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Determinant factors of failures of international retailers in foreign markets

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This article seeks to identify why international retail chains (IRCs) sometimes fail to successfully establish operations in foreign markets. The study focuses on the quality of managerial decision-making as a cause of failure. Four such causes are identified relating to the quality of: (1) strategic decision-making, (2) tactical decision-making, (3) decision-making by the management of the local entity (LE), and (4) cooperation between the IRC and its LE. Based on survey data from Israel, we find that causes (1), (3) and (4) are most critical. These results highlight that to avoid retail failure, strategic decisions, such as ensuring clear, distinct and superior values adapted to local consumer preferences, should take precedence over tactical ones. Furthermore, to ensure high quality of local management and smooth cooperation with their LEs, IRCs should strive to control local management and coordination mechanisms.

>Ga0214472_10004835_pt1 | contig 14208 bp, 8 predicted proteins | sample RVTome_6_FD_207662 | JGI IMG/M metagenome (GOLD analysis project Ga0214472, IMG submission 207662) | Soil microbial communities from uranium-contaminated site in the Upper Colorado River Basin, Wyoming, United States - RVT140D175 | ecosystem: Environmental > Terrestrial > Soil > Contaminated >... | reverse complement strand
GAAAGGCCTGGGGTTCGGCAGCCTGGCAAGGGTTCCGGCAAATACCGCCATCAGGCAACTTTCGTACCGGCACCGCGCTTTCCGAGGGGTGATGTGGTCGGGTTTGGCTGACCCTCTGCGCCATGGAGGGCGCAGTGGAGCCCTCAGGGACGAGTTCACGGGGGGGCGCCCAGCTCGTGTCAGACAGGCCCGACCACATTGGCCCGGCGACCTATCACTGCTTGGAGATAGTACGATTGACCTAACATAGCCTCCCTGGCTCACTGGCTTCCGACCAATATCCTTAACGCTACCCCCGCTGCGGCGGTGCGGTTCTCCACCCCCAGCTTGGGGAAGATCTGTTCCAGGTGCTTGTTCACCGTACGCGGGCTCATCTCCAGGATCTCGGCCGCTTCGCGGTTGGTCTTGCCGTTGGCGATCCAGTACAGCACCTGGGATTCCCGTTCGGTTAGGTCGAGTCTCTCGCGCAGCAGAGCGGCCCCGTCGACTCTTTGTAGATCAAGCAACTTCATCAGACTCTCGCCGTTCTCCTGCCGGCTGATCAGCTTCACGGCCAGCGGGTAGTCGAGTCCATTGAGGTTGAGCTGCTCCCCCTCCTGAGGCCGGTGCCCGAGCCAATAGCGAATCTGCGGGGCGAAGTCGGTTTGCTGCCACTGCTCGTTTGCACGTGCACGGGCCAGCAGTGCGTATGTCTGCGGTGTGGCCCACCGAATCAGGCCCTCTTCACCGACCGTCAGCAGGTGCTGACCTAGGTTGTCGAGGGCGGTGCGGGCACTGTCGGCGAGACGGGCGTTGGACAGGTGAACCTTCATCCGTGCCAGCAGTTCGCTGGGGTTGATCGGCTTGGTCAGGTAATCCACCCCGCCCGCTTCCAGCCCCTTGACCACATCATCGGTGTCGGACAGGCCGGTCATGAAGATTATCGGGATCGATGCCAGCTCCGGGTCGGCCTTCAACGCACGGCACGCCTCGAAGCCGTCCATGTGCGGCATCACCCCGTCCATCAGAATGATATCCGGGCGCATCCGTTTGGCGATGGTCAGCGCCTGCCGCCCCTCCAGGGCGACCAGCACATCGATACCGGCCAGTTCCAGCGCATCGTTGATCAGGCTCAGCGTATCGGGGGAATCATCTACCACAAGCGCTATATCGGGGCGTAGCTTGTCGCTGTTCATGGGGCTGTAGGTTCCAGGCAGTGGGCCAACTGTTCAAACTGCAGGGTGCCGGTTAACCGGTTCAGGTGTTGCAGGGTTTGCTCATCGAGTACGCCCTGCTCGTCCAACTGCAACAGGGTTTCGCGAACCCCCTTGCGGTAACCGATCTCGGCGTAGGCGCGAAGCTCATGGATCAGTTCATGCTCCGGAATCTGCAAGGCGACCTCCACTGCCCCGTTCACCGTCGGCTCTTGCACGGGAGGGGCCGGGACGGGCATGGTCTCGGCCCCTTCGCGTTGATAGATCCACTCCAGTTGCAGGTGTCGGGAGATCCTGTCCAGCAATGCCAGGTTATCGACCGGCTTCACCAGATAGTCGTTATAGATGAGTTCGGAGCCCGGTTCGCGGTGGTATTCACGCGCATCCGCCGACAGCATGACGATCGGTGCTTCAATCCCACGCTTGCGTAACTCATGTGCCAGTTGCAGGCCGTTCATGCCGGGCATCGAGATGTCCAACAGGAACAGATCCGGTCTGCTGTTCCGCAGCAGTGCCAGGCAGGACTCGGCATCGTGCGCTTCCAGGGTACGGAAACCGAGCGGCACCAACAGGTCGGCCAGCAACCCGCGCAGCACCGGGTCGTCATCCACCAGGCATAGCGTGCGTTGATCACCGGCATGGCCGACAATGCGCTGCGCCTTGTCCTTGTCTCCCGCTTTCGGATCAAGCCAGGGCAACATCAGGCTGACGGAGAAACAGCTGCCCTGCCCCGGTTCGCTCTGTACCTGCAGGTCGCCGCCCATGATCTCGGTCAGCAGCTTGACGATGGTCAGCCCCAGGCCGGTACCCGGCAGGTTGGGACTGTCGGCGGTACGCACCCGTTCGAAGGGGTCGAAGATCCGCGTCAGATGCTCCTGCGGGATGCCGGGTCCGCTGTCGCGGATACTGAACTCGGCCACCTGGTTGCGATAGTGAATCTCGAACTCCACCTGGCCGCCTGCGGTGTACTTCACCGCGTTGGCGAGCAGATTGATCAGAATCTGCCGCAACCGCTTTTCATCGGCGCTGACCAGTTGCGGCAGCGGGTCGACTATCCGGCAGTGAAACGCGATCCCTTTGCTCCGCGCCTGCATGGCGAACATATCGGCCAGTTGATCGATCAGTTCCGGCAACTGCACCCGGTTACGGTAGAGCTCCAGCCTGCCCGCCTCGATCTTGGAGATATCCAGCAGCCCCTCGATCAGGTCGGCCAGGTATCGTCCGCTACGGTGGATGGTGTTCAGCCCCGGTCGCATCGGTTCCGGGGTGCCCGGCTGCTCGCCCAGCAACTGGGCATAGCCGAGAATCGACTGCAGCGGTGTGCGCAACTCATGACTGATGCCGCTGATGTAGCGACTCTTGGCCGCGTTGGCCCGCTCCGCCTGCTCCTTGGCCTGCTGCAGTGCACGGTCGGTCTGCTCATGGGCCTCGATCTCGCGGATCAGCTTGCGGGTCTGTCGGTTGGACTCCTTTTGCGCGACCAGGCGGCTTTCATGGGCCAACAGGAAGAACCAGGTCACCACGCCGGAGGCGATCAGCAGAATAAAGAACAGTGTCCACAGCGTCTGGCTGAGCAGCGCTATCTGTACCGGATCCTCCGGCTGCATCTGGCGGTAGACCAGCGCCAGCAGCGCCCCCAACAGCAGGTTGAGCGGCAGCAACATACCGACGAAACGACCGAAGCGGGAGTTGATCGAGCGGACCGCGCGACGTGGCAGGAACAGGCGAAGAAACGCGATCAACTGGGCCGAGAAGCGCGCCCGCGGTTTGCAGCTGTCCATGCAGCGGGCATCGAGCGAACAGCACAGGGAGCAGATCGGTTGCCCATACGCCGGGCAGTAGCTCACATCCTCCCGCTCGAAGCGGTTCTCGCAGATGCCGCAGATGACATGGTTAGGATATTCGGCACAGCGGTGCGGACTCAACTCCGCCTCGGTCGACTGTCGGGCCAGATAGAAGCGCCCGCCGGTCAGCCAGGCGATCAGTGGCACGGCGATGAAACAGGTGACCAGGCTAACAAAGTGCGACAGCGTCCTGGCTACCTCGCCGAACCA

Keywords: International retail failure; Israel; international retail strategy; retail divestments; retail joint ventures; retail partnership relationships

Document Type: Research Article


Affiliations: School of Business Administration, College of Management, Israel

Publication date: February 1, 2007

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